- The Liberals are clearly trying to govern as if they still have a majority mandate. Unfortunately, with Singh and the NDP easily capitulating to Trudeau, it seems that they still do. It raises questions about just what are the Liberals trying to hide that they'd go so far as to force an election during a pandemic.
- This doesn't relate to just the WE Charity documents that they have been trying to hide but also the documents that opposition members of the Commons health committee would like to see related to the government’s COVID-19 response.
- So, let’s get this straight: the Liberals have prorogued Parliament, filibustered committees and are now threatening an election all to stop the release of documents? That doesn’t sound like the open and transparent government that Justin Trudeau promised when he was elected: “Government and its information should be open by default,” Trudeau promised in the 2015 Liberal platform. Now he is doing everything he can to keep secrets, secret. What exactly would we find in those documents?
- If the documents requested by the health committee were released, would we find out that the government botched its response to the pandemic? Would we find out what really happened to the National Emergency Strategic Stockpile and the Global Public Health Intelligence Network?
- If the truth resembled, even partially, what the government has claimed, then they would have no problem releasing the emails, memos and more. That they are fighting hard to keep them secret makes me think there must be something damning in them.
- Now that the Liberals are also blocking access to information on their handling of the pandemic while also threatening an election it really makes you wonder, how bad are the documents the Liberals are trying to hide? We may have an election before we ever get to find out and depending on how it goes, we may never know.
- Last weekend the UCP held a virtual annual general meeting and as per the course of UCP annual general meetings, policy was discussed and voted upon.
- The media lightning rod sprung into action shortly after decrying:
- Two-tier health care system policy resolution gets lukewarm response at UCP AGM
- UCP approves policy to create private health-care system in Alberta
- UCP passes all 30 party policies, including option of 'privately-funded' health-care system
- And of course the media also took issue with Jason Kenney and Erin O’Toole sitting side by side without masks dedicating an entire article to the subject.
- The UCP like the federal Conservative Party of Canada has its policy guided by its members. The members choose to elevate certain policy ideas for consideration each year.
- This is grassroots democracy where people who choose to become active within the party can have such a say.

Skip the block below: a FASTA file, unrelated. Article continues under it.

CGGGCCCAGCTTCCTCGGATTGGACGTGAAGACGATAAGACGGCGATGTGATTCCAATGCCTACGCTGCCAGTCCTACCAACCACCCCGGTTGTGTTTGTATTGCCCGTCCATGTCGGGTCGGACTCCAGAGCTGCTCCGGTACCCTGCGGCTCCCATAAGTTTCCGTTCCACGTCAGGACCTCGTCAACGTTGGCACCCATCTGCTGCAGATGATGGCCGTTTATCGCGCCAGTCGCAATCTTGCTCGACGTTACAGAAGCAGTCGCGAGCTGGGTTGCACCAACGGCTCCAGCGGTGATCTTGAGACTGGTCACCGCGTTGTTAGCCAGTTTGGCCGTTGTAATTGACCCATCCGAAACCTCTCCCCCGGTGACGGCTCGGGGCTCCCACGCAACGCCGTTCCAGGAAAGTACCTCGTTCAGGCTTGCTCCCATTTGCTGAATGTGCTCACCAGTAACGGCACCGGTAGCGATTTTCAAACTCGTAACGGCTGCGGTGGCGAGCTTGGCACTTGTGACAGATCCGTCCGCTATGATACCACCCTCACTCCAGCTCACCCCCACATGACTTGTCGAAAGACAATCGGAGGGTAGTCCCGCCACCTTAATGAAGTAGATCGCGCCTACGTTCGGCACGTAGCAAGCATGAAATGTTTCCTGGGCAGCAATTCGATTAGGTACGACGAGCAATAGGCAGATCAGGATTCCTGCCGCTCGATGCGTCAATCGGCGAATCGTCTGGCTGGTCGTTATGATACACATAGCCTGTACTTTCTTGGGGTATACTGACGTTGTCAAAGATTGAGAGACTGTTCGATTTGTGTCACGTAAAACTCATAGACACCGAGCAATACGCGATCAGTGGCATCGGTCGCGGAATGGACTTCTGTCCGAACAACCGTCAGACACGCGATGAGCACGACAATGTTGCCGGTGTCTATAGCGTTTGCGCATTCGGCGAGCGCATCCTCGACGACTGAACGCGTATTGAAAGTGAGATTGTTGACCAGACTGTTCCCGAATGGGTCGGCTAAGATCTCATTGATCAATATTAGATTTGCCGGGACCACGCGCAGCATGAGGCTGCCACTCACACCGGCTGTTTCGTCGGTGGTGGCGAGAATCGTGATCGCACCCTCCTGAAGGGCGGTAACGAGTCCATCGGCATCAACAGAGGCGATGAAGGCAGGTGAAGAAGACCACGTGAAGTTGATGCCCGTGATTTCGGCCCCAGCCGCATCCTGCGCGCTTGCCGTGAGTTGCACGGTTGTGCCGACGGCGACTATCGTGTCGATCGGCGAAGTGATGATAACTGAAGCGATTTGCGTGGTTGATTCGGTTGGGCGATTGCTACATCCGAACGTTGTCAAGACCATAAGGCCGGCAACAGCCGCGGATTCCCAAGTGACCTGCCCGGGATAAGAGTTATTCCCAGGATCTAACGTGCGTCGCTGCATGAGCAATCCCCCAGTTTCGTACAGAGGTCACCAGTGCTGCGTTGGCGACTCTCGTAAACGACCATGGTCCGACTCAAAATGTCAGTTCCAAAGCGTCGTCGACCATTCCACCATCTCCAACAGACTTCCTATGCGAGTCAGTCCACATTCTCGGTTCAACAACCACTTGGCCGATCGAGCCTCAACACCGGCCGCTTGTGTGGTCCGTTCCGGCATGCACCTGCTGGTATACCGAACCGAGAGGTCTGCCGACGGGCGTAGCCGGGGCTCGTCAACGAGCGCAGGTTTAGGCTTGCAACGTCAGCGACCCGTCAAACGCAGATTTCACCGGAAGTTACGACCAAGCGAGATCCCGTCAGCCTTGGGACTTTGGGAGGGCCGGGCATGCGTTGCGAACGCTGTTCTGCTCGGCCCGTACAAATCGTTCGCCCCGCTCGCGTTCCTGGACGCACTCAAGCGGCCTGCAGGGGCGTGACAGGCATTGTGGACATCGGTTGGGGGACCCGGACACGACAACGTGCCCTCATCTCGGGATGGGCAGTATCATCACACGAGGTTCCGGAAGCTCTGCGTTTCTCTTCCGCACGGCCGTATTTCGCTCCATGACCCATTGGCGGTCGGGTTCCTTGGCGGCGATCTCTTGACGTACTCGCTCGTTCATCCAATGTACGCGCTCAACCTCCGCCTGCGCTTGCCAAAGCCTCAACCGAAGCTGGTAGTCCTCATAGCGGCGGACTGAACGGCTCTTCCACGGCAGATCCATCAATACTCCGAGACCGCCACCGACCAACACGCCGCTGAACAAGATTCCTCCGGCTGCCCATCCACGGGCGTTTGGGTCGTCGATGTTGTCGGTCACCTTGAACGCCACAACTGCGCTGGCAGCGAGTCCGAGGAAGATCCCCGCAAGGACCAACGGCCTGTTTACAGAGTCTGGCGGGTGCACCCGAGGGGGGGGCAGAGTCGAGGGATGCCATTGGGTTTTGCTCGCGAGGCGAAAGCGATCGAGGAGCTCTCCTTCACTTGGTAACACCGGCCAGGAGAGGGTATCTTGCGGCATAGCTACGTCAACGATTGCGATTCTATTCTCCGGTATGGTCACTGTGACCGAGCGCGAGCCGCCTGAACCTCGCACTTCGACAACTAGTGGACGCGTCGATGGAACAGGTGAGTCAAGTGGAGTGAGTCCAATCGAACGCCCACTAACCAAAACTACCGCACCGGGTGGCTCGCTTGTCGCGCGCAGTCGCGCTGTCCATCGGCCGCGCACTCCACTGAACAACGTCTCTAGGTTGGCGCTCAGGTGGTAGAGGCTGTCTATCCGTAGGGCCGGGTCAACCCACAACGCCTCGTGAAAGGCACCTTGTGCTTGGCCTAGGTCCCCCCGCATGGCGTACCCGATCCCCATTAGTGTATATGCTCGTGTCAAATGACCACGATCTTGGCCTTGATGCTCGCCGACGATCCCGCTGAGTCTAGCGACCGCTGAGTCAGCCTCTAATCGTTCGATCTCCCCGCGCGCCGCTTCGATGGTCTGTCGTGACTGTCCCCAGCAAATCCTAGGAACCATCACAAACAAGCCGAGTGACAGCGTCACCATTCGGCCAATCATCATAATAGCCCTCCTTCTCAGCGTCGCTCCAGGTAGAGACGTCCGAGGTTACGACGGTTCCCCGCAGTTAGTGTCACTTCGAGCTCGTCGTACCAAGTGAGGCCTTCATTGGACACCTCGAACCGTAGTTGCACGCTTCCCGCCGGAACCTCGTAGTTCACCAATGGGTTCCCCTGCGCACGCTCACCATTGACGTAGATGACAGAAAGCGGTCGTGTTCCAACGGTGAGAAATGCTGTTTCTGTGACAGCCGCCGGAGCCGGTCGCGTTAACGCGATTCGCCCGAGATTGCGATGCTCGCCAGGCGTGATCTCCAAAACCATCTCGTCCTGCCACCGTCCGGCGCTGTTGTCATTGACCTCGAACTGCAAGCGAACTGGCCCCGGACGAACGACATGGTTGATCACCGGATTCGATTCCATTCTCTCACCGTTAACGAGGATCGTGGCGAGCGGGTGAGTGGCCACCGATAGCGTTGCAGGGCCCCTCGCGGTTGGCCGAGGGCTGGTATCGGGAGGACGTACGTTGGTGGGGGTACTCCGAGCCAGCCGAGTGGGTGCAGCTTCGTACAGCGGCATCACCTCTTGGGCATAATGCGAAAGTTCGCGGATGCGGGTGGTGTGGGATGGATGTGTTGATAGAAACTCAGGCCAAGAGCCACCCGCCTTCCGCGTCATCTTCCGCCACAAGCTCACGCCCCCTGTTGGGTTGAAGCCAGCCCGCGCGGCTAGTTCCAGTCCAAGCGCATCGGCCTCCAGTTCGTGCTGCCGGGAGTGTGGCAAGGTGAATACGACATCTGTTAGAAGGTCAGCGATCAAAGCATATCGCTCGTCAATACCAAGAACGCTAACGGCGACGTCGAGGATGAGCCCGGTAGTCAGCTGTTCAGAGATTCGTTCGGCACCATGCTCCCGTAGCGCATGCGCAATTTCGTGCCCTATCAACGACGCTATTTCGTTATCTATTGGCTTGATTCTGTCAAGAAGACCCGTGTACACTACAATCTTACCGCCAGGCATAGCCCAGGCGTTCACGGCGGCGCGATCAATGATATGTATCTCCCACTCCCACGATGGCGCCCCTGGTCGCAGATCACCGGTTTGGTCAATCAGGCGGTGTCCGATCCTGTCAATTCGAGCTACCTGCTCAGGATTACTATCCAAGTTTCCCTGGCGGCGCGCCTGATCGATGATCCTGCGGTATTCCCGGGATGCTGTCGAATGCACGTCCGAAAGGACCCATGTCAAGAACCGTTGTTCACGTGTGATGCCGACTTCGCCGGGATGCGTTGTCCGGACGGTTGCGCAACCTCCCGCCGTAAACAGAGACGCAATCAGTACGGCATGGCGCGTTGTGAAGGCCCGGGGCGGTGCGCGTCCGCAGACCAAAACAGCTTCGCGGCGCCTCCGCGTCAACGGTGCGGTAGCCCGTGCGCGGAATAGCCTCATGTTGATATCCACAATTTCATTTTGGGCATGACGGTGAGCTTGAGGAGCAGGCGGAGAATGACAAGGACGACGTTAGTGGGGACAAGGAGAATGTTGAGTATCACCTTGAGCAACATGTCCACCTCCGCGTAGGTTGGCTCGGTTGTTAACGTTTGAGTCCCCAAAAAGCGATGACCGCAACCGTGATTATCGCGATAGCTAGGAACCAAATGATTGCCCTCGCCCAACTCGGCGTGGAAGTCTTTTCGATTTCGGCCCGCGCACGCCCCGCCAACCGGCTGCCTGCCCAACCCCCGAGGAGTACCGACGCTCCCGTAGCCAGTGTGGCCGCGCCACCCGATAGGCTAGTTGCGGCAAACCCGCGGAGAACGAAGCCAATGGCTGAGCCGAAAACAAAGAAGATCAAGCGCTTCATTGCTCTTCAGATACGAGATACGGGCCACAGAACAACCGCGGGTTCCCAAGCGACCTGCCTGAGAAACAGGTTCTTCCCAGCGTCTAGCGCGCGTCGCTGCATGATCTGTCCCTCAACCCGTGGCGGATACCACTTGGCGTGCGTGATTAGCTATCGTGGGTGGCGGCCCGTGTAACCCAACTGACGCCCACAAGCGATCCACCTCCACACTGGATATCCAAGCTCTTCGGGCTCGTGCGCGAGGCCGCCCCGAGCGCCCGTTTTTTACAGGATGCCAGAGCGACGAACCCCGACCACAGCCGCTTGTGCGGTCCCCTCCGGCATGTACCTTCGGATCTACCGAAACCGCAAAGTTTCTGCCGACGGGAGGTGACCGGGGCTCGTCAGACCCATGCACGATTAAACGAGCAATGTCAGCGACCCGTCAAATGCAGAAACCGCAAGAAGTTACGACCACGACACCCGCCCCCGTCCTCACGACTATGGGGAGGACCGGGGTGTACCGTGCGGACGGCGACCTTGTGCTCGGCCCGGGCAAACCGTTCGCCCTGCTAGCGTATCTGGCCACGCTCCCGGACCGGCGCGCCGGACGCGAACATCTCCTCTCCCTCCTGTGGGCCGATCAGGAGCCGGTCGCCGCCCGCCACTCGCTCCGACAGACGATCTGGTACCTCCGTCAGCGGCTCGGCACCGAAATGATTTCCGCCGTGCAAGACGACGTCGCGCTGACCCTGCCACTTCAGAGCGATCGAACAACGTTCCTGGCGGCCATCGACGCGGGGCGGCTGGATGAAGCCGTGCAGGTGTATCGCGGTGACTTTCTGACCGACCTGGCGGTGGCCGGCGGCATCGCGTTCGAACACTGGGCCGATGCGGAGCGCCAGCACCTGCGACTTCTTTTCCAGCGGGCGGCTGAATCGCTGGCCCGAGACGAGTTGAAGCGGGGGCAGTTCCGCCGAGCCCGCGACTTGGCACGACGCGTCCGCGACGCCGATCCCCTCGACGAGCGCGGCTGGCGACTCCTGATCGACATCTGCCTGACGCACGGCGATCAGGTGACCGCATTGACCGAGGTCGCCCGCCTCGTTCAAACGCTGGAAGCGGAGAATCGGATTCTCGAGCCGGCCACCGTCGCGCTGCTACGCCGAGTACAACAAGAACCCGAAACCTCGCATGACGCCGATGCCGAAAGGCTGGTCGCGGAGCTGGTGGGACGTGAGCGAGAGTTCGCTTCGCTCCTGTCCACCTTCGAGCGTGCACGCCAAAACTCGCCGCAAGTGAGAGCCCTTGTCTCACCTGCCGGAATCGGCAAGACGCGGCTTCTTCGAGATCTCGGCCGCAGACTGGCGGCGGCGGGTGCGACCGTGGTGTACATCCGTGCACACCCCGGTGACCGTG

- Grass roots democracy has been the bedrock of prairie conservatism since the formation of the Reform party in the 1980s.
- The policy declaration that set the media and NDP into a frenzy said, “the Government of Alberta should support the option of a privately-funded and privately-managed healthcare system.”
- The resolution passed 53% to 47% in favour of 793 voting members.
- Media also questioned if it’s right for 793 people to have a say on something so crucial to the fabric of life in Alberta.
- The answer to this is simple, if anyone in the media or anyone listening to this podcast feels they have something to say on this matter in the future, they should become members of the UCP and vote at the next AGM.
- The media also conveniently left out that many European countries such as Switzerland and Sweden have privately delivered health care and the Canada health act, unless repealed, says that no Canadian can be left without health coverage.
- People also forget that there are already many privately funded and privately run services in Alberta when it comes to health care.
- Doctors and hospitals are private enterprises but are funded by the government.
- Optometrists, podiatrists, and dentists are private enterprises as well and most people pay out of pocket for their services with the option of employer insurance or insurance from Alberta Blue Cross, another private enterprise.
- People also have the option of paying out of pocket for some procedures such as MRIs and cataract surgery already in Alberta.
- So despite the fear peddled this week by the NDP and mainstream media, private health care already exists in Alberta.
- This mandate would allow the government to look at expanding the option of private care with private insurance.
- We also need to remember that for those who say the Premier is violating his public healthcare guarantee, the final stop is the Premier.
- All that’s been done so far is fostering discussion on what could be and no legislation has even been suggested that could violate that guarantee.
- The policy resolutions also called for making Alberta right to work jurisdiction passing 81% to 19%.
- This means that Albertans would be able to opt out of joining a union and opt out of paying union dues.